Daily totals for the physical activity variables were calculated by summing the values for each hour of 14 h of physical activity measurements (08:00 to 22:00 h). Recess times (minutes) were as follows: morning 10:30 to 11:00 h and afternoon 15:30 to 16:00 h. We did not differences between boys and girls in daily total accelerometer counts or the overall time spent in MVPA. However, girls were significantly (P < 0.05) more involved (38%) in MVPA during recess time than boys (31%). Participation in MVPA during recess contributes significantly more (P < 0.05) for girls (19%) than boys (15%) to the total amount of physical activity suggested by international health-related physical activity guidelines, while the percentage of time engaged in MVPA during recess time at school accounts for a small amount of the daily MVPA (6% for boys and 8% for girls).
The results of this study suggest that school recess time is an important setting to promote MVPA and contributes to daily physical activity in young children, especially in girls.

NOTE: There are many more articles. To produce the full list yourself go to http://www.colorado.edu/journals/cye/ - click on the search feature (bottom of the left column); use the keywords physical activity (make sure you choose AND); make sure you are searching for 'all references'; if you choose the 'short form' it will list all the titles (when you click on them you will see all the article info); if you choose 'long form,' you get the full meal deal right away.

RESOURCES

Healthy steps workplace guide
http://www.pdhu.on.ca/healthinformation_display.asp?PDHUtype=1&PDHUsubtype=13&PDHUid=701
Describes a free, four-week walking program designed to gradually increase an employee's level of physical activity. Participants use step counters to measure the number of steps they take throughout the day and set goals to increase their steps each week. Includes a guide for participants and one for the coordinator.

While you're at this site - use the 'health information A-Z' link to also find all the info they have on AL, PA, workplace etc

ICAA welcome back to fitness toolkit
http://www.icaa.cc/welcomeback.htm
The International Council on Active Aging’s Welcome Back to Fitness toolkit is designed to help older adults get back into a fitness regime, whether at home, at a club, with a personal trainer or on their own. The toolkit is available on the ICAA website and features topics such how to get started, age friendly equipment and physical activities, what look for in a trainer and questions to ask your doctor before getting started. An age-friendly fitness and wellness facilities locator (in United States and Canada) is also available.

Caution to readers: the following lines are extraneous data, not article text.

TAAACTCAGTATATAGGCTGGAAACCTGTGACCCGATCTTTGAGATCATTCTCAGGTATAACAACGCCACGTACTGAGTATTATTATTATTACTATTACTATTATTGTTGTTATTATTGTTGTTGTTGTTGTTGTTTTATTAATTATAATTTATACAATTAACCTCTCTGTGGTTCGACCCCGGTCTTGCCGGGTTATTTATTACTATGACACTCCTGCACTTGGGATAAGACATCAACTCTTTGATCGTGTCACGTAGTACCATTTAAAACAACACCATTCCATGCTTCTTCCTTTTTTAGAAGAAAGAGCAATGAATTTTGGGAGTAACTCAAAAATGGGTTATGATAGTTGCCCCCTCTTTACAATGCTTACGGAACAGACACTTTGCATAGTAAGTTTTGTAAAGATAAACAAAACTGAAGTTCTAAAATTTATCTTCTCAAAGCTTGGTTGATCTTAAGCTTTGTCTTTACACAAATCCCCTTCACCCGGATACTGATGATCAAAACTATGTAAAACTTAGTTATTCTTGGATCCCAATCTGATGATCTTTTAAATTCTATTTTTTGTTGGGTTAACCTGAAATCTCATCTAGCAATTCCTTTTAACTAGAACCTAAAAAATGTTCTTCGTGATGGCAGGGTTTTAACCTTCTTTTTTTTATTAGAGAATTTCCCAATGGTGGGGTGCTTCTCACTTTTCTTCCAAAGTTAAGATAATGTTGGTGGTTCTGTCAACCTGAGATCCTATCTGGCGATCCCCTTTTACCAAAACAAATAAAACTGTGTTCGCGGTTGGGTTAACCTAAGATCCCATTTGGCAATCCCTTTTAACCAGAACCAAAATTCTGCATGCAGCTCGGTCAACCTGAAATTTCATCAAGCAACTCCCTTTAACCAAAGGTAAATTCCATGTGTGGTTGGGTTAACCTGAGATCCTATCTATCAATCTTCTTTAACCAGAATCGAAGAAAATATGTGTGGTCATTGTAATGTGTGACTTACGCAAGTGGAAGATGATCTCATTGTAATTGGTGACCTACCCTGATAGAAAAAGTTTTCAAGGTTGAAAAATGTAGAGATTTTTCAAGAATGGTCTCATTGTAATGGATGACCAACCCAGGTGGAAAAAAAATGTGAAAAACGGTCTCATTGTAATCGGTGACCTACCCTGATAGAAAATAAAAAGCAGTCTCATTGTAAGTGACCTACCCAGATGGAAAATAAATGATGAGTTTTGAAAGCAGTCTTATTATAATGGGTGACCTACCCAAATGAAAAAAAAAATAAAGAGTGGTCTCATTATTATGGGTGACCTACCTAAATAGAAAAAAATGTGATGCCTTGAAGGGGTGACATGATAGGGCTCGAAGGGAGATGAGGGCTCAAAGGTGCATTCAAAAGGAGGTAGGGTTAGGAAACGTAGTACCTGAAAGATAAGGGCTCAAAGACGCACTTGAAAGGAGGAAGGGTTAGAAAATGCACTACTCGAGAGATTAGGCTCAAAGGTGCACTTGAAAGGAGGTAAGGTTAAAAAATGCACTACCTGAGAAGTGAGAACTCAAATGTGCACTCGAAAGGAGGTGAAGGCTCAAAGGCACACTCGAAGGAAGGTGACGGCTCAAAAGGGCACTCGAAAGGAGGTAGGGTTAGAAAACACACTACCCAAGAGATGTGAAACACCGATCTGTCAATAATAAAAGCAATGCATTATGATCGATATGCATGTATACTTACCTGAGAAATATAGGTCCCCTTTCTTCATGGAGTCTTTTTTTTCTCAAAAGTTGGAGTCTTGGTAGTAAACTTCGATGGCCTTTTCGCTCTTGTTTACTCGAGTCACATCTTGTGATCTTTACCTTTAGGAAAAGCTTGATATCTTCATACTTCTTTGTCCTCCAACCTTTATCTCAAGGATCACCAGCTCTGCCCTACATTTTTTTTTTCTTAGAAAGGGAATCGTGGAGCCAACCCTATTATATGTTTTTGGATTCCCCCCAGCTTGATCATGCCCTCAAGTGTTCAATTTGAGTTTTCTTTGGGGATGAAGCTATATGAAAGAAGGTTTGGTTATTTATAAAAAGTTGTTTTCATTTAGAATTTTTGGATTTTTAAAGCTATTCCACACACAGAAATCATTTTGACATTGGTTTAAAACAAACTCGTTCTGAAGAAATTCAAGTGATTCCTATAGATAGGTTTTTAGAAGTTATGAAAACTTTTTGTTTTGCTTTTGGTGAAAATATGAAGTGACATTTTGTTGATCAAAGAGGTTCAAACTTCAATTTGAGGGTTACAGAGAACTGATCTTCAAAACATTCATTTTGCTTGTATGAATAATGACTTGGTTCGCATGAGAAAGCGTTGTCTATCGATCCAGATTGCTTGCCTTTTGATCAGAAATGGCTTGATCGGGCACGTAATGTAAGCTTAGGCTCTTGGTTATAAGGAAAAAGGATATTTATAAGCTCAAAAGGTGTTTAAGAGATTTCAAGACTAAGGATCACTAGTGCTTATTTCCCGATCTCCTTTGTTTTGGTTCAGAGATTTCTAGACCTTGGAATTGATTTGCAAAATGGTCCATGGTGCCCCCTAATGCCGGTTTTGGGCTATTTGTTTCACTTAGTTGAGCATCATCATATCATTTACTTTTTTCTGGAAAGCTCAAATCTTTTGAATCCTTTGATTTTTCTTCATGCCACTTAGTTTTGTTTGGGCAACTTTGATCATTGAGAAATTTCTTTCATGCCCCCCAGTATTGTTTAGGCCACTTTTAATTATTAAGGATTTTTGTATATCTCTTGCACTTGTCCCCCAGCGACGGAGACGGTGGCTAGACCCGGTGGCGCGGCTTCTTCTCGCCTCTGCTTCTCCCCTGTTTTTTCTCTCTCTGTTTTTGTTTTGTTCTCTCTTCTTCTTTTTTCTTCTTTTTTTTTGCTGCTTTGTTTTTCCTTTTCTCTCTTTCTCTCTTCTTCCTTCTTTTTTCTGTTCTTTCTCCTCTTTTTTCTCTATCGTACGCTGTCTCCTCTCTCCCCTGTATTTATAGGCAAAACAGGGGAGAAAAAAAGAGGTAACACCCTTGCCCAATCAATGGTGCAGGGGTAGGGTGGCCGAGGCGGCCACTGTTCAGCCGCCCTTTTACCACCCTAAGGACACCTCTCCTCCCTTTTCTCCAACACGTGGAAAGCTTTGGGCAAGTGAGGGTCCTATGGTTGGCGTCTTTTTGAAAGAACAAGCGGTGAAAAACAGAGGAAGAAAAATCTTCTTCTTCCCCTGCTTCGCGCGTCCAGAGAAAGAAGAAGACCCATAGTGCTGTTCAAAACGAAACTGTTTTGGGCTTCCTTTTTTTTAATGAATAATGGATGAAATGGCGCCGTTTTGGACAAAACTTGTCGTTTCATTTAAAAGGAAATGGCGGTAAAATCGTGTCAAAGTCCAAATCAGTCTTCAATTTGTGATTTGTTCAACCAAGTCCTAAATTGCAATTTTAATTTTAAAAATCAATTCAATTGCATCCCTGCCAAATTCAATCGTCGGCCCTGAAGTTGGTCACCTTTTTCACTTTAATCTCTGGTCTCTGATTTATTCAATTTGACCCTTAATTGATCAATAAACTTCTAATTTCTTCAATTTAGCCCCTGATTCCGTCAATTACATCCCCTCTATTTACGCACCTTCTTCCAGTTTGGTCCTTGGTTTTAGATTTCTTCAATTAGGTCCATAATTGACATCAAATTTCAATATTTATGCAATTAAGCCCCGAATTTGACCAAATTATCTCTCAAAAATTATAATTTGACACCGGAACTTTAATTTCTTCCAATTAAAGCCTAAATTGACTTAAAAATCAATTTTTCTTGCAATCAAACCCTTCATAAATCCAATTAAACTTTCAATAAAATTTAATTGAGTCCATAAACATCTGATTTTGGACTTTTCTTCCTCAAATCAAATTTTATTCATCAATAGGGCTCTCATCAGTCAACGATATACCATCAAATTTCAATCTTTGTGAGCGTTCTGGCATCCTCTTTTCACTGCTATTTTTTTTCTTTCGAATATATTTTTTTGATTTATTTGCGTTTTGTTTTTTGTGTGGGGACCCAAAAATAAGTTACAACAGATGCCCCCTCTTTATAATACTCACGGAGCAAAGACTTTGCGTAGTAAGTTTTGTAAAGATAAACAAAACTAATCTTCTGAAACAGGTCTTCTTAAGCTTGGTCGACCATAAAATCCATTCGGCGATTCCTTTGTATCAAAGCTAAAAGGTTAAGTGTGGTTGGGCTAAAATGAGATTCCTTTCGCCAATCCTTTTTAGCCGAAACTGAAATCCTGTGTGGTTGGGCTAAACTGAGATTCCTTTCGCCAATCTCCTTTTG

The NICE clinical guideline on the prevention, identification, assessment and management of overweight and obesity in adults and children
http://www.nice.org.uk/guidance/CG43
The NICE clinical guideline on the prevention, identification, assessment and management of overweight and obesity in adults and children covers many things including:- how people can make sure they and their children stay at a healthy weight- how health professionals, local authorities and communities, childcare providers, schools and employers should make it easier for people to improve their diet and become more active.Go to the web-site itself to download the resources.

Objective measures of physical activity levels of Canadian children and youth
http://www.cflri.ca/eng/statistics/surveys/documents/pam2005_sec2.pdf
The Canadian Fitness and Lifestyle Research Institute (CFLRI) has recently released the third set of topics from its 2005 Physical Activity Monitoring Report. This is the second topic that asks how active are Canadian children and youth?